Sense and Sensibility[理智与情感] [平装] pdf epub mobi txt 电子书 下载 2024

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Sense and Sensibility[理智与情感] [平装]

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Jane Austen(简·奥斯汀) 著



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发表于2024-07-13

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出版社: Penguin US
ISBN:9780451531018
版次:1
商品编码:19043406
包装:平装
丛书名: Signet Classics
出版时间:2008-07-01
用纸:胶版纸
页数:336
正文语种:英文
商品尺寸:10.67x2.29x17.53cm

Sense and Sensibility[理智与情感] [平装] epub 下载 mobi 下载 pdf 下载 txt 电子书 下载 2024

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Sense and Sensibility[理智与情感] [平装] epub 下载 mobi 下载 pdf 下载 txt 电子书 下载 2024

Sense and Sensibility[理智与情感] [平装] pdf epub mobi txt 电子书 下载



具体描述

编辑推荐

美国文学评论巨匠爱德蒙·威尔逊说:“在英国文学近一又四分之一世纪的历史上,曾发生过几次趣味的革命,惟独莎士比亚和简·奥斯丁经久不衰。”《理智与情感》是奥斯丁处女作,与《傲慢与偏见》堪称姐妹篇。

内容简介

When Mr. Dashwood dies, he must leave the bulk of his estate to the son by his first marriage, which leaves his second wife and three daughters (Elinor, Marianne, and Margaret) in straitened circumstances. They are taken in by a kindly cousin, but their lack of fortune affects the marriageability of both practical Elinor and romantic Marianne. When Elinor forms an attachment for the wealthy Edward Ferrars, his family disapproves and separates them. And though Mrs. Jennings tries to match the worthy (and rich) Colonel Brandon to her, Marianne finds the dashing and fiery Willoughby more to her taste. Both relationships are sorely tried. But this is a romance, and through the hardships and heartbreak, true love and a happy ending will find their way for both the sister who is all sense and the one who is all sensibility.

The Dashwood sisters are very different from each other in appearance and temperament; Elinor's good sense and readiness to observe social forms contrast with Marianne's impulsive candor and warm but excessive sensibility. Both struggle to maintain their integrity and find happiness in the face of a competitive marriage market.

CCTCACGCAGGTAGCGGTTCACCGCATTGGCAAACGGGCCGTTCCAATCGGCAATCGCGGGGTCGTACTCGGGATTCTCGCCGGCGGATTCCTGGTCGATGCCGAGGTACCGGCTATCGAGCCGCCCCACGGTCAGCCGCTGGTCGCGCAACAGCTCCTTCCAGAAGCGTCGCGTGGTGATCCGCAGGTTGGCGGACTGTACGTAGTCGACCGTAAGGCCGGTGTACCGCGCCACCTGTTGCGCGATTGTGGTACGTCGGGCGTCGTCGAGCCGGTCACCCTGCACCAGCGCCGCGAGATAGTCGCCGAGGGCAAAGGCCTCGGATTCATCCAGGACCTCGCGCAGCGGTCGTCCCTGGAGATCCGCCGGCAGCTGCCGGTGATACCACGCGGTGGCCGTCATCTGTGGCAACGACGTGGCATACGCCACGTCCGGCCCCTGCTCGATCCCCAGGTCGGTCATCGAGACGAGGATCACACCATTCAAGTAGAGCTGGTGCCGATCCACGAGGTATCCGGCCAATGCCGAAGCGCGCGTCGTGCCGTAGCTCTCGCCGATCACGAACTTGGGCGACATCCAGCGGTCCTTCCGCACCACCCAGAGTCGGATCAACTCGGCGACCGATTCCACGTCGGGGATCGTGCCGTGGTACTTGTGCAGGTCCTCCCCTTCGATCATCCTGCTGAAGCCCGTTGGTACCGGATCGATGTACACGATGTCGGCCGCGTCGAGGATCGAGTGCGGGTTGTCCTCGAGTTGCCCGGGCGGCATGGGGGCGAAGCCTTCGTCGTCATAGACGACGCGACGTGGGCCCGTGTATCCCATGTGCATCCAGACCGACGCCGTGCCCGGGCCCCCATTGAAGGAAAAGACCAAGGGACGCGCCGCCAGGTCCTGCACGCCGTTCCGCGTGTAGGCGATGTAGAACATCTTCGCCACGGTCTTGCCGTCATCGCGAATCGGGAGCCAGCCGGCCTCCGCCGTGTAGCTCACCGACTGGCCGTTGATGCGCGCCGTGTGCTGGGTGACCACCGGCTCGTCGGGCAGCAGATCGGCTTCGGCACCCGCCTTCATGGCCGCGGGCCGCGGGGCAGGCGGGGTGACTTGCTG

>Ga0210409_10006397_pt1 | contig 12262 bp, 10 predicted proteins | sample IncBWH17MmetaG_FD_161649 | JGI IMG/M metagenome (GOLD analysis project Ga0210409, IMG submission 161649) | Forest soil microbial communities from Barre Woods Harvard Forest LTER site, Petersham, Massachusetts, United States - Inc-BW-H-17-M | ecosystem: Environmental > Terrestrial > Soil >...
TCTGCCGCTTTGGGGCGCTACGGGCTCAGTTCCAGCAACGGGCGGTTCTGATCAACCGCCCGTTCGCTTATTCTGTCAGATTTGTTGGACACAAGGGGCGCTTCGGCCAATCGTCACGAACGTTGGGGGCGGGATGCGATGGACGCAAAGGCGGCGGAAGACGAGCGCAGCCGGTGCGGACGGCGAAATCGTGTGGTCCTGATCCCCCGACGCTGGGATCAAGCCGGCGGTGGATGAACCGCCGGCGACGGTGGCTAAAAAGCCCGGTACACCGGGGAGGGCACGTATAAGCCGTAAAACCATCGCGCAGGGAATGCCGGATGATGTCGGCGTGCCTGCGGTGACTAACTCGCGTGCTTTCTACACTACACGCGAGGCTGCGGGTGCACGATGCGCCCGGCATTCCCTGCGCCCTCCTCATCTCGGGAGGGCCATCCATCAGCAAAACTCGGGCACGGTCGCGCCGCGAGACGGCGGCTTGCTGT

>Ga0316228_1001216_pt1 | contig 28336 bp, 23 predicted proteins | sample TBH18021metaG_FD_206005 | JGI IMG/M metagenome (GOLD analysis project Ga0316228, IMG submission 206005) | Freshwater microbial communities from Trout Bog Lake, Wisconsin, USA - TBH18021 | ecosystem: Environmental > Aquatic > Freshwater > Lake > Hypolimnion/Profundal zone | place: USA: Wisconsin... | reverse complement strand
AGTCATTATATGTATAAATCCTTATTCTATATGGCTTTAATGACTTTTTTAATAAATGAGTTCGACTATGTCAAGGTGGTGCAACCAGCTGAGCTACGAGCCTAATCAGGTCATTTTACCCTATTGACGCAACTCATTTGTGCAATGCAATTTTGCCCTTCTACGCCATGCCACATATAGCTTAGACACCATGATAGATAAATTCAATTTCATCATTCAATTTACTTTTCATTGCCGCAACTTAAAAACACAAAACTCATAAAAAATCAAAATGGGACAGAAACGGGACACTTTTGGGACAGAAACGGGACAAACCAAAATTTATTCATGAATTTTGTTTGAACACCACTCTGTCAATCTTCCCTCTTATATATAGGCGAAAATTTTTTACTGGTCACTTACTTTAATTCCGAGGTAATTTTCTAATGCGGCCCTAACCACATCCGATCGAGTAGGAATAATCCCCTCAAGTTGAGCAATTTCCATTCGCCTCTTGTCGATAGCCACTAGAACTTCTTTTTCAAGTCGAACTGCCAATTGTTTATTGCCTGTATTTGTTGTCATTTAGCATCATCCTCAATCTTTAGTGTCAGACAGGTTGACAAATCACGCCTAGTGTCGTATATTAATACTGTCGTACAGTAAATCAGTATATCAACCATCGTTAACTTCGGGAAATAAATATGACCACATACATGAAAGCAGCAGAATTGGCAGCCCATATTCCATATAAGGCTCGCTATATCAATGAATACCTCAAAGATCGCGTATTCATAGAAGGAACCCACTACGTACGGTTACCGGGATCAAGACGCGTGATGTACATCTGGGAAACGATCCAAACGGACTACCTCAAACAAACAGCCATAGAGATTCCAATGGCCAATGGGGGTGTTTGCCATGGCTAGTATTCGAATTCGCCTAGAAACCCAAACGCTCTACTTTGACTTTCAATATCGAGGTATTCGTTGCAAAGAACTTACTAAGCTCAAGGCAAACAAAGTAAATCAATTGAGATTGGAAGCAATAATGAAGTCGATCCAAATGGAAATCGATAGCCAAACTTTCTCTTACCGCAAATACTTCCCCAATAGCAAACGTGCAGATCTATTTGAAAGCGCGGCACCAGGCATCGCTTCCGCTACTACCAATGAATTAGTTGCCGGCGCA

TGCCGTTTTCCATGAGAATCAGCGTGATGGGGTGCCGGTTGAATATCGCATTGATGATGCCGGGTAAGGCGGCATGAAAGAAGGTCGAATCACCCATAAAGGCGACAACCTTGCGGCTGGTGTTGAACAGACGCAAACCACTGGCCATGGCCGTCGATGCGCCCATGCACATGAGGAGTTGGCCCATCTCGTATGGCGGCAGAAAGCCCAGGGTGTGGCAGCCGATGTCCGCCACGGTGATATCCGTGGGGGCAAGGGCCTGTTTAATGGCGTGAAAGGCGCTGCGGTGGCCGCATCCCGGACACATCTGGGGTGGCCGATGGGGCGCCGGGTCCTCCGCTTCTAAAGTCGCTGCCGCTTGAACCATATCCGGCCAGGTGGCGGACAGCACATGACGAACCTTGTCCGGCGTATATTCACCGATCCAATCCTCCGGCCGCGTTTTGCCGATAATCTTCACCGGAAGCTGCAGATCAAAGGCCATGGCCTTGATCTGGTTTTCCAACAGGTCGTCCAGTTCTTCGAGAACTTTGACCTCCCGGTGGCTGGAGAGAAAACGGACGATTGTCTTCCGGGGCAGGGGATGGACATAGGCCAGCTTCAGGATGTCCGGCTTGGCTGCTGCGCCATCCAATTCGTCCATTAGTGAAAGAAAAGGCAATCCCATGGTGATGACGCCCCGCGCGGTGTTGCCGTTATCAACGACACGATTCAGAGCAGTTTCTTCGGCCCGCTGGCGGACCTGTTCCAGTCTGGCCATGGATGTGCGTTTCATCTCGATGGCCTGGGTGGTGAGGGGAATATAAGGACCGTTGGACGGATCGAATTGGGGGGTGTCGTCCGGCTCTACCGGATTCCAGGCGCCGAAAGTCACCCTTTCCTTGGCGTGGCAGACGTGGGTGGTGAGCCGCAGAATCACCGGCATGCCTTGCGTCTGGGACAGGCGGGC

《理智与情感》讲述了:埃莉诺和玛丽安两姐妹生在一个体面的英国乡绅家庭,姐姐善于用理智来控制情感,妹妹却往往在情感上毫无节制,因此在恋爱中碰到挫折时,她们作出了不同的反应:姐姐忍辱负重,始终与人为善;妹妹心高气傲,几近崩溃……与主人公命运情牵相关的闲得发慌的乡绅太太,势利无情的兄嫂一家,市侩虚伪的远房姐妹,以及少女心中那三位或道德败坏或正直优柔的恋人悉数登场。全书以喜剧开头,悲剧发展,终以喜剧收场,是一则以细腻笔触和生动对白见长、讲述没有富裕嫁妆的少女婚恋的经典故事。

作者简介

Jane Austen was born on December 16, 1775 at Steventon near Basingstoke, the seventh child of the rector of the parish. She lived with her family at Steventon until they moved to Bath when her father retired in 1801. After his death in 1805, she moved around with her mother; in 1809, they settled in Chawton, near Alton, Hampshire. Here she remained, except for a few visits to London, until in May 1817 she moved to Winchester to be near her doctor. There she died on July 18, 1817.
As a girl Jane Austen wrote stories, including burlesques of popular romances. Her works were only published after much revision, four novels being published in her lifetime. These are Sense and Sensibility (1811), Pride and Prejudice (1813), Mansfield Park (1814) and Emma (1816). Two other novels, Northanger Abbey and Persuasion, were published posthumously in 1818 with a biographical notice by her brother, Henry Austen, the first formal announcement of her authorship. Persuasion was written in a race against failing health in 1815-16. She also left two earlier compositions, a short epistolary novel, Lady Susan, and an unfinished novel, The Watsons. At the time of her death, she was working on a new novel, Sanditon, a fragmentary draft of which survives.

  简·奥斯汀,是英国著名女性小说家,她的作品主要关注乡绅家庭女性的婚姻和生活,以女性特有的细致入微的观察力和活泼风趣的文字真实地描绘了她周围世界的小天地。

精彩书评

As nearly flawless as any fiction could be.
--Eudora Welty

"In its marvelously perceptive portrayal of two young women in love, "Sense and Sensibility" is Austen's insightful representation of early 19th-century middle-class provincial life. This edition features a new Afterword."
-- Revised reissue.



目录

INTRODUCTION
CHRONOLOGY OF JANE AUSTEN'S LIFE AND WORK
HISTORICAL CONTEXT OF Sense and Sensibility
SENSE AND SENSIBILITY
NOTES
INTERPRETIVE NOTES
CRITICAL EXCERPTS
QUESTIONS FOR DISCUSSION
SUGGESTIONS FOR THE INTERESTED READER

精彩书摘